How To Upgrade Your HotTop Control Panel For Better Control

Last weekend I upgraded the control panel on my HotTop.  I originally purchased the KN-8828P model HotTop because it was their latest model and frankly, I had never roasted before so I had no practical knowledge of roasters.  And while the HotTop is a great roaster, the "P" model doesn't allow for much manual control over the roast in real time — it's designed for programing the profile ahead of time and letting the machine rule the roast.

See also: HotTop Resources

Now that I know more about roasting, I want control and the "B" panel gives me that plus the ability to use pre-programmed profiles.  The upgrade is very straight-forward; you simply remove the "P" panel and replace it with the "B" panel.  All the other electronic guts are the same between the models.  Unfortunately, I didn't pick up on that fact and I bought an upgrade kit that came with a main board, control panel, and chaff door switch.  Only after I gutted my roaster and compared the two main boards did I realize my mistake.  But no worries, it was an opportunity to thoroughly clean the inside of the roaster and I'm now more intimate with the workings of my roaster.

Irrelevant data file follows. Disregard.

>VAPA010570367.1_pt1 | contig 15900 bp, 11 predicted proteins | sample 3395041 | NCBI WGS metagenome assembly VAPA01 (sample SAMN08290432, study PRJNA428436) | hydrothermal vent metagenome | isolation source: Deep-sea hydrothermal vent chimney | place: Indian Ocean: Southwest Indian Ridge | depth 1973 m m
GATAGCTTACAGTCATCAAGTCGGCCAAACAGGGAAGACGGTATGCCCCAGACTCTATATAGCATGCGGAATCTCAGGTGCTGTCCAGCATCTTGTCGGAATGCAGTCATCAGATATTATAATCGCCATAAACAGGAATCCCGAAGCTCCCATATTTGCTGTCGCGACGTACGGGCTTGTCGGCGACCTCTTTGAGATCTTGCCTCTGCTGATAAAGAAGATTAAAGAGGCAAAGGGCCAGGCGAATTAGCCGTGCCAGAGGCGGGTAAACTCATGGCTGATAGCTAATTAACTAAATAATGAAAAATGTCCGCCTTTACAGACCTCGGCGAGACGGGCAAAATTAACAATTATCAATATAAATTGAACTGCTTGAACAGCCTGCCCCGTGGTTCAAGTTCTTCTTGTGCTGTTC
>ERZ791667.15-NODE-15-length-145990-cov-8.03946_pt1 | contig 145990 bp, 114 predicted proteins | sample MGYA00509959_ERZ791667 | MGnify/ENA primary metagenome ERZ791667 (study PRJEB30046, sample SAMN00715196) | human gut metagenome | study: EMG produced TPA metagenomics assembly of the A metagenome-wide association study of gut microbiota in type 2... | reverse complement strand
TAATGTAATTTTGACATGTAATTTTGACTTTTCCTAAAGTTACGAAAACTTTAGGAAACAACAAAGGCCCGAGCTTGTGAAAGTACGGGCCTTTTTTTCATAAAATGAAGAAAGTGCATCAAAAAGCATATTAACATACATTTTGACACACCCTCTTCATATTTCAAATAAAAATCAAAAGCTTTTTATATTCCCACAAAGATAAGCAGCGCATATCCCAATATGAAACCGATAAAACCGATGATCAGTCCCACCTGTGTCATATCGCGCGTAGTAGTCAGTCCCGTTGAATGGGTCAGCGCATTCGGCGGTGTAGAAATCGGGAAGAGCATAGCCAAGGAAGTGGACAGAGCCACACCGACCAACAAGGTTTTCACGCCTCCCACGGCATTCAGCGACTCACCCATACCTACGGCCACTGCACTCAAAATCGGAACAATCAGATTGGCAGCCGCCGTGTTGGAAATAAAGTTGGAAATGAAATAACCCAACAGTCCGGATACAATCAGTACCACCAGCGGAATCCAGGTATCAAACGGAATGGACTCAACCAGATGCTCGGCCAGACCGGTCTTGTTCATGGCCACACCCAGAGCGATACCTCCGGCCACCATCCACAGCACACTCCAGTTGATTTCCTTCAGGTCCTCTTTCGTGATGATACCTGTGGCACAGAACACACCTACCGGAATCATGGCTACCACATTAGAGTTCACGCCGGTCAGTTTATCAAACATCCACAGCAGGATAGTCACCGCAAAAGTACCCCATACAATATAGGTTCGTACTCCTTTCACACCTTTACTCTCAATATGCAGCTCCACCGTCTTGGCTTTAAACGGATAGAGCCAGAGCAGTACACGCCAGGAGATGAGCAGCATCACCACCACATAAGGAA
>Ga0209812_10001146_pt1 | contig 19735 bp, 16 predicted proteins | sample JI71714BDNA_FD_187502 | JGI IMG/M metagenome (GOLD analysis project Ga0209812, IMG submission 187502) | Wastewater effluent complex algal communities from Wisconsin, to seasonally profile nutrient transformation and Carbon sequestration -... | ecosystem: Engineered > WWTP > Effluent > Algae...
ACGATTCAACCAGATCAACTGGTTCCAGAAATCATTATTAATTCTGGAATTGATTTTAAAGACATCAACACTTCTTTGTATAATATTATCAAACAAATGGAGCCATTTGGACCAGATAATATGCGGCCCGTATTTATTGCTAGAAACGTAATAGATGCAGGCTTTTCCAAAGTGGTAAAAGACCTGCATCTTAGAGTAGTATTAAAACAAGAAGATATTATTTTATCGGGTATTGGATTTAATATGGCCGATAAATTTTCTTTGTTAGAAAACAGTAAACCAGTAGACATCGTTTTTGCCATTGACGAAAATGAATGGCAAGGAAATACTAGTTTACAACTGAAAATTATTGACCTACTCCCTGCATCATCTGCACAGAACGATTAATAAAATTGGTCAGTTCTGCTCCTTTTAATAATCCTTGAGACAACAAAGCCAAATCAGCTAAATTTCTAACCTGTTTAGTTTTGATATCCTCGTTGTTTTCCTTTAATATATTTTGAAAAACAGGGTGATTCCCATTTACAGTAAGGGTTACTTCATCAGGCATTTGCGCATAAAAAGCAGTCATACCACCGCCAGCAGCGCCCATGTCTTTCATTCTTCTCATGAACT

Now that I have full control over the roast, I'm much happier in my ability to react to the roast and produce better coffees.

control panel control panel
The “P” panel before disconnecting the wires.

That's actually all that needs to be messed with to upgrade from the "P" to the "B" models.  But I unnecessarily took it a step or three further:

exposed guts mainboard label

Below is a picture of the first two profiles run with the "B" panel.  The first profile is the lighter, background curve.  I was trying to mimic the profile I used on my Diedrich.  In that profile, I increase airflow to 50% at 300°F and drop heat by 20% at 325°F.  When I did that with the HotTop in the first profile (the background curve in the image below) I stalled the roast.  It seams that 50% air and 80% heat isn't enough juice with a 150g bean load.

artisan profile
The first roast is the lighter, background curve and the second roast is the darker, foreground curve with annotations.

With the new-found control, I was able to compensate, albeit too late, to recover from the stall.  You can see at the 10 minute mark, the ET reaches a turning point and resumes an increase.  I baked the beans and ended with a much longer-than-usual total roast time.

The second profile was much closer to what I was trying to achieve, which is Scott Rao's recommended profile.

Continue Learning: Looking for more how-to articles or articles about roast science? Then check out this page for more!


Michael C. Wright

Michael is an American expat living in Singapore where he writes about many things coffee-related. A roaster by trade, Michael is also a licensed Q Grader and an Authorized SCA Trainer (AST).

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